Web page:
Massive Molecular Study Reveals Evolution and Diversification of LegumesMay 19, 2021
A study led by Penn State University Professor of Biology Hong Ma has revealed a history of whole-genome duplications in the legume family tree which includes beans, soybeans, peanuts, and other economically important crops. The study also helped uncover the evolution of genes involved in nitrogen fixation, a key trait likely important in the evolutionary spread and diversification of legumes and vital for their use as "green manure" in agriculture.
To reconstruct the family tree, researchers compared the DNA sequence of more than 1,500 genes from 463 different legume species, including 391 newly sequenced species, that span the diversity of this large plant family. They analyzed gene sequences from the transcriptomes of most of the 463 species and a small number of shallowly sequenced whole genomes from across legume diversity.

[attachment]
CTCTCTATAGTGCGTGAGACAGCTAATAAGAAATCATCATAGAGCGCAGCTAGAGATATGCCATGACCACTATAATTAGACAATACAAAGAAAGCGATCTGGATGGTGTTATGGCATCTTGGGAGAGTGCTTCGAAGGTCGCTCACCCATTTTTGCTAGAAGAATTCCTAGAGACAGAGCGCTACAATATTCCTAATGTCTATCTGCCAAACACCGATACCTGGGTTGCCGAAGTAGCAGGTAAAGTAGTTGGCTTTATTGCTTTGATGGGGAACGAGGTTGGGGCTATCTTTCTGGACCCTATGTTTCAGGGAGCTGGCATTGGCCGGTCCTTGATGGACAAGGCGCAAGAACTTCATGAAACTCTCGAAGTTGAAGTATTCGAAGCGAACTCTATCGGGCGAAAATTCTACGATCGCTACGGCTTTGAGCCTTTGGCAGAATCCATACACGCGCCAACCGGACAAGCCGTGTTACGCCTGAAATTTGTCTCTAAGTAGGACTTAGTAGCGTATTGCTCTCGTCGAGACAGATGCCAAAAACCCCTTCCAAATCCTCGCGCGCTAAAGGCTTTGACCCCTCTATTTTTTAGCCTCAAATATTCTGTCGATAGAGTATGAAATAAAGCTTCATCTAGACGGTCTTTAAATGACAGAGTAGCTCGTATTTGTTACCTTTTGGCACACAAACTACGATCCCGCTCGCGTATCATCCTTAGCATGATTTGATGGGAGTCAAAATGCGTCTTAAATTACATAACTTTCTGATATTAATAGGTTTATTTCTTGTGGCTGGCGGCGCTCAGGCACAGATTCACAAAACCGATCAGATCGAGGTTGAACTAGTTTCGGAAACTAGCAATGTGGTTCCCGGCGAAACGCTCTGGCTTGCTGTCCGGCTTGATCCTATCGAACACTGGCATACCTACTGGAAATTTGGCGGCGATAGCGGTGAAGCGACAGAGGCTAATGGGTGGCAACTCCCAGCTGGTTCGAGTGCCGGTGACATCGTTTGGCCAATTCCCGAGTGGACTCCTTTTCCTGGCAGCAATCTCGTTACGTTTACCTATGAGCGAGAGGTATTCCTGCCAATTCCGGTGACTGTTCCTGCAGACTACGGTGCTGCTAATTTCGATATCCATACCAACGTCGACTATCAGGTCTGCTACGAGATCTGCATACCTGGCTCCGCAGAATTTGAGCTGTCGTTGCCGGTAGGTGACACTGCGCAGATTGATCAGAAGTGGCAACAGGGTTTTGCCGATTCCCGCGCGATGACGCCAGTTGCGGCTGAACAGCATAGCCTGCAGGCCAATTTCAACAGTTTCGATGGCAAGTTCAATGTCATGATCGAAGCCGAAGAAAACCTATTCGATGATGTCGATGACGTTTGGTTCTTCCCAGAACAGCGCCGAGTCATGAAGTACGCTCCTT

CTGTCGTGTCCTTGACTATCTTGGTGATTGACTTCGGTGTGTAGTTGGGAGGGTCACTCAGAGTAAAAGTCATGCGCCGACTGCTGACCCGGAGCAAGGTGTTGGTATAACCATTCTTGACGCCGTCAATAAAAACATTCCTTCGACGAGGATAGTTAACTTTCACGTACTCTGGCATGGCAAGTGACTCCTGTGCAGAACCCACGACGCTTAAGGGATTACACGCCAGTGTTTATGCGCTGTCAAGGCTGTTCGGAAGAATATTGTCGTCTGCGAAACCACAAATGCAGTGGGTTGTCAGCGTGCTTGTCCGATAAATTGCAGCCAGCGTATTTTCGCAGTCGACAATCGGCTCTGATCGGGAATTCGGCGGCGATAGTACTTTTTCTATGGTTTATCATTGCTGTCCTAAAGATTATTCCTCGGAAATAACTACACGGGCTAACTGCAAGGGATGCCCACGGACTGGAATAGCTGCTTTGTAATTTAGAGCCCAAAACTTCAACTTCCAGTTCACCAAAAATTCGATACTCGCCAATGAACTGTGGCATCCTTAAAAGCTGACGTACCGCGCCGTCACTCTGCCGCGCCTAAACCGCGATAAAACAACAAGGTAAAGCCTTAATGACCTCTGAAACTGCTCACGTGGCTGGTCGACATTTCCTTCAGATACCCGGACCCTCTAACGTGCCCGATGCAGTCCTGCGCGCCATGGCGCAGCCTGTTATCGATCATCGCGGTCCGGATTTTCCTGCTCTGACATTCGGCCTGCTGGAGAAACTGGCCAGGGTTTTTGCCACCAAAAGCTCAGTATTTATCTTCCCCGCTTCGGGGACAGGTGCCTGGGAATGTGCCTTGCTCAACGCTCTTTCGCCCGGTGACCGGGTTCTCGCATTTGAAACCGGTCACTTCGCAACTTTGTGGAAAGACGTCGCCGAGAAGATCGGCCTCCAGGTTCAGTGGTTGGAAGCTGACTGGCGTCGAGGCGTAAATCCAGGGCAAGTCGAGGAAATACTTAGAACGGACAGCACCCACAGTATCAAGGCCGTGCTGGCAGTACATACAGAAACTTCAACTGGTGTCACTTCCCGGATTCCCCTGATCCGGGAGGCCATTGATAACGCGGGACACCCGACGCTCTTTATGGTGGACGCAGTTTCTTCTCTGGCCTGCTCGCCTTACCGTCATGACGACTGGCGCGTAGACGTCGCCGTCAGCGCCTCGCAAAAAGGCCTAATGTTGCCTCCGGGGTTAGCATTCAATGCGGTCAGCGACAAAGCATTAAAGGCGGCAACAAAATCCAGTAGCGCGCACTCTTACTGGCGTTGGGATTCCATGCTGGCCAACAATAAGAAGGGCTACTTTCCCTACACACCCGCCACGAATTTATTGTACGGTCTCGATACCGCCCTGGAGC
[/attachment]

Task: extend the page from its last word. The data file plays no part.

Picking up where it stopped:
Across the legume family tree, the researchers identified strong evidence for 28 separate whole-genome duplication events. The two largest subfamilies account for more than 17,000 legume species and include all that can fix nitrogen.
For more details, read the article in Penn State University News.
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